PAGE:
Making Waves | UniSC | University of the Sunshine Coast, Queensland, Australia

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Making Waves

The University of the Sunshine Coast is embarking on an ambitious 3.5-year project aiming to empower women in the Pacific – using seaweed.

Project leader Professor Nick Paul believes it has the potential not only to transform the lives of the women involved, but to bring about positive change across the Pacific’s fledgling seaweed industry.

“We’re working with three Fisheries Ministries and businesses to support women in Samoa, Fiji and Kiribati to start and expand seaweed farms – not only for economic prosperity – but to improve sustainability and environmental outcomes, create efficient supply chains, promote social wellbeing and preserve culture,” Professor Paul said.

“It’s pretty amazing what you can do with seaweed.”

Kiribati women processing sea grapes

With more than $1.8 million in funding from Canada's International Development Research Centre (IDRC), the team from UniSC’s Seaweed Research Group will commence field work in the coming months, starting with mapping the different seaweed supply chains.

IDRC Senior Program Specialist Dr. Mélanie Robertson says the project’s use of nature-based solutions to improve livelihoods and outcomes in the Pacific, aligned with its AQUADAPT program objectives in the region.

AQUADAPT is a four-year initiative between IDRC and the Canadian Government to test and scale practical solutions to improve small-scale aquaculture’s climate resilience, productivity and sustainability.

“We need more efficient, inclusive, resilient and sustainable aquatic food systems to face the intertwined challenges of climate change, biodiversity loss and food insecurity across Southeast Asia and the Pacific,“  IDRC President Julie Delahanty said at a recent agri-food and climate change event in the Asia Pacific region.

Kappphycus seaweed growing in Fiji

UniSC Project Coordinator, Dr Saskia de Klerk, says seaweed production has a long history in the Pacific where it’s predominantly been practiced by women.

Once a source of income, community and culture; in recent times it’s become increasingly difficult to do sustainably.

“Operating costs and environmental pressures make it challenging for the women to maintain this sustainable livelihood putting more pressure than ever on value chains,” Dr de Klerk said.

“There are 10 varieties of seaweed that are typically used in Fiji, Samoa and Kiribati, but some of them are becoming less common. We’re hoping to record some of the traditional knowledge surrounding their uses, but also for the women to try new recipes and approaches,” Dr de Klerk said.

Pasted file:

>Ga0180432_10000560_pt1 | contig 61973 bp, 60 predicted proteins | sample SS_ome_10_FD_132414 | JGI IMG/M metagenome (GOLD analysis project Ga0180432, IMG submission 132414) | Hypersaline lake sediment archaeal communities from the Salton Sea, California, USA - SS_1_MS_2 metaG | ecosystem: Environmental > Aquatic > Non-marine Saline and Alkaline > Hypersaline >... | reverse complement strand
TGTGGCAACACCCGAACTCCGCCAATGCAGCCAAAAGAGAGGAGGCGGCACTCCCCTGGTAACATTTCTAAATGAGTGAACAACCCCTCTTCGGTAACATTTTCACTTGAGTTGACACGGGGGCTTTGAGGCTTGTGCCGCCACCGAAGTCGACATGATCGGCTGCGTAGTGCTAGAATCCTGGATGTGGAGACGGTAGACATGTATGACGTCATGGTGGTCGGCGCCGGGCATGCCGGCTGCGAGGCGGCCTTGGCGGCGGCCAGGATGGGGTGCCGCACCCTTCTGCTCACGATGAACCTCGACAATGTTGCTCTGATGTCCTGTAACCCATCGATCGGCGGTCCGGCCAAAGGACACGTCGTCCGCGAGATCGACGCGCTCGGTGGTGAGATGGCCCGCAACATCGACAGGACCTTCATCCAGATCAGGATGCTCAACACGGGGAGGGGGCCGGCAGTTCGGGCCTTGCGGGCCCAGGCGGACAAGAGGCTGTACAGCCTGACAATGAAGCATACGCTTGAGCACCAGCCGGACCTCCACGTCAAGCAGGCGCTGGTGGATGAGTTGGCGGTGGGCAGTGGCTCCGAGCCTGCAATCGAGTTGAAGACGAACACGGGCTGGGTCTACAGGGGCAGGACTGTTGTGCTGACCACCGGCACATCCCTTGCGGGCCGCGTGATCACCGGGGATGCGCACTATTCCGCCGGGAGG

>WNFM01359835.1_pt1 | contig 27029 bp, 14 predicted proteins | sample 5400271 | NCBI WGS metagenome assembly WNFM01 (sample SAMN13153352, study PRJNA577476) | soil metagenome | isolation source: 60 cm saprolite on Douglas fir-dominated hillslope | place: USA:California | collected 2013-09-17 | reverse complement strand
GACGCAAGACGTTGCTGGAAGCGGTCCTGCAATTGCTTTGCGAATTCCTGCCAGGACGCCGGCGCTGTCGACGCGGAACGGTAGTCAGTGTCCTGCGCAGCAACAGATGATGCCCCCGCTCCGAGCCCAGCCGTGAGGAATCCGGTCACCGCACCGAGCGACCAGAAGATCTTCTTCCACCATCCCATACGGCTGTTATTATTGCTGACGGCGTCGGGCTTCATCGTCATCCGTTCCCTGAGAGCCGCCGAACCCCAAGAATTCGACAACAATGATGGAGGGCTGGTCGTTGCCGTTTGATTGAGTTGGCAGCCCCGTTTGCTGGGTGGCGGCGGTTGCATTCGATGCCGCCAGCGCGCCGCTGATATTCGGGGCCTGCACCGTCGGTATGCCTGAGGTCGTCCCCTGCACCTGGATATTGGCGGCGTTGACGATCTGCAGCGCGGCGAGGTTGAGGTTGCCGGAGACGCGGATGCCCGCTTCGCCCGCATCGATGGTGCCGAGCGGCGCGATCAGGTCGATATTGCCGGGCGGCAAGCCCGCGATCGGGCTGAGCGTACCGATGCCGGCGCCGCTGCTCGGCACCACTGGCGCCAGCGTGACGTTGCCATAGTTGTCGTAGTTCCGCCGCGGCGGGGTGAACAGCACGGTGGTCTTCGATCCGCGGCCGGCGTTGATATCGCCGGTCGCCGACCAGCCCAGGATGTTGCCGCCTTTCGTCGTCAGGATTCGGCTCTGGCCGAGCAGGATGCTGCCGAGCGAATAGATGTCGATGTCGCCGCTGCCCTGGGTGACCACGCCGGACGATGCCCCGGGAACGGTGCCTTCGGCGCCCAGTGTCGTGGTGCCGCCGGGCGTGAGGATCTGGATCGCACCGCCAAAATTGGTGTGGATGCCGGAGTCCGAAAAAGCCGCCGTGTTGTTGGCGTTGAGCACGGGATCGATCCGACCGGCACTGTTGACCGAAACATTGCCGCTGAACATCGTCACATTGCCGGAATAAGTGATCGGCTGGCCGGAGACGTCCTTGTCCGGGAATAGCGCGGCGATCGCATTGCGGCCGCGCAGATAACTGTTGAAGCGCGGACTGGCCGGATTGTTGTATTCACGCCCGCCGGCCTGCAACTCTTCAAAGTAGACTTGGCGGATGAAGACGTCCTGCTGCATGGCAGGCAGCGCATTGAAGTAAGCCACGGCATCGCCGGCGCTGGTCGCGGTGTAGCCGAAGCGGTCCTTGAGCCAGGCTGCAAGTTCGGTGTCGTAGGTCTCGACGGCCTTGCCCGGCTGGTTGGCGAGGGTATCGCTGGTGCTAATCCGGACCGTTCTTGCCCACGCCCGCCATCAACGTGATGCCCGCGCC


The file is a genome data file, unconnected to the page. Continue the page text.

“It’s important to find sustainable and inclusive ways to ensure food security in a fun, engaging and nutritious way."

Fijian women selling sea grapes at a local market

The challenges are clear. But there’s optimism seaweed is ripe for a rebound.

With the expertise of UniSC’s Seaweed Research Group, Professor Paul believes the project has the potential to bring seaweed farming up to an economically viable and sustainable practice in the Pacific.

“There's a really good foundation to build on,” Professor Paul said.

“We’re going to provide support with knowledge, equipment, development, improvement of supply chains and assist in monitoring environmental and social outcomes.”

The potential of the seaweed industry in the Pacific hasn’t gone unnoticed. The project has already caught the eye of the private sector.

“We have five companies interested in working with the team to use the resulting seaweed to develop products for consumption, in fertilisers and ‘biochar’ products, and even cosmetics like makeup and skincare,” Professor Paul said.

Sea grape harvesting in Samoa

While investment and support will make a tangible difference to the women farming seaweed in the region, the project’s success won’t be measured by dollars and cents alone.

“Diversifying income is important, but there’s sustainability and environmental objectives tied into this too. Another interesting aspect is the positive sense of wellbeing that can come out of seaweed farming,” Dr de Klerk said.

“That’s one reason why a lot of the women do it – the social element of working together. It can create stronger communities. So we’ll be researching what benefits come out of that too.”

“The best thing about this project is that it draws upon so many different types of expertise, highlighting the important roles everyone needs to play to make it a success,” Professor Paul said.

“With the broader program support of the IDRC, plus the technical expertise of Fisheries and the trailblazing work of the women’s enterprises and companies in the Pacific, we have an incredible team to transform the industry and create lasting change for the region.”

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